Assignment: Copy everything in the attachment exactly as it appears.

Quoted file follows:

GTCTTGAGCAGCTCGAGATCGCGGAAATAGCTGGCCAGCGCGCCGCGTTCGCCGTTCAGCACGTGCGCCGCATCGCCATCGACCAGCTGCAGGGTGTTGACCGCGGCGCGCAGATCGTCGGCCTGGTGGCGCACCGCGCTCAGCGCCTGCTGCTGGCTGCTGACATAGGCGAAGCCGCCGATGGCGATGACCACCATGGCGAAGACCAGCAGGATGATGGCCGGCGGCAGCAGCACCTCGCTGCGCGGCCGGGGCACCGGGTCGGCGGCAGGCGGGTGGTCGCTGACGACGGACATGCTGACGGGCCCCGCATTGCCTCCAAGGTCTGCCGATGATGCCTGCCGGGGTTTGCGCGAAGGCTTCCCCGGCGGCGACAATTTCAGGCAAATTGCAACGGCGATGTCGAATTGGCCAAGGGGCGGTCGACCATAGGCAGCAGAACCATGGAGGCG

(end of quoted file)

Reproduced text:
GTCTTGAGCAGCTCGAGATCGCGGAAATAGCTGGCCAGCGCGCCGCGTTCGCCGTTCAGCACGTGCGCCGCATCGCCATCGACCAGCTGCAGGGTGTTGACCGCGGCGCGCAGATCGTCGGCCTGGTGGCGCACCGCGCTCAGCGCCTGCTGCTGGCTGCTGACATAGGCGAAGCCGCCGATGGCGATGACCACCATGGCGAAGACCAGCAGGATGATGGCCGGCGGCAGCAGCACCTCGCTGCGCGGCCGGGGCACCGGGTCGGCGGCAGGCGGGTGGTCGCTGACGACGGACATGCTGACGGGCCCCGCATTGCCTCCAAGGTCTGCCGATGATGCCTGCCGGGGTTTGCGCGAAGGCTTCCCCGGCGGCGACAATTTCAGGCAAATTGCAACGGCGATGTCGAATTGGCCAAGGGGCGGTCGACCATAGGCAGCAGAACCATGGAGGCG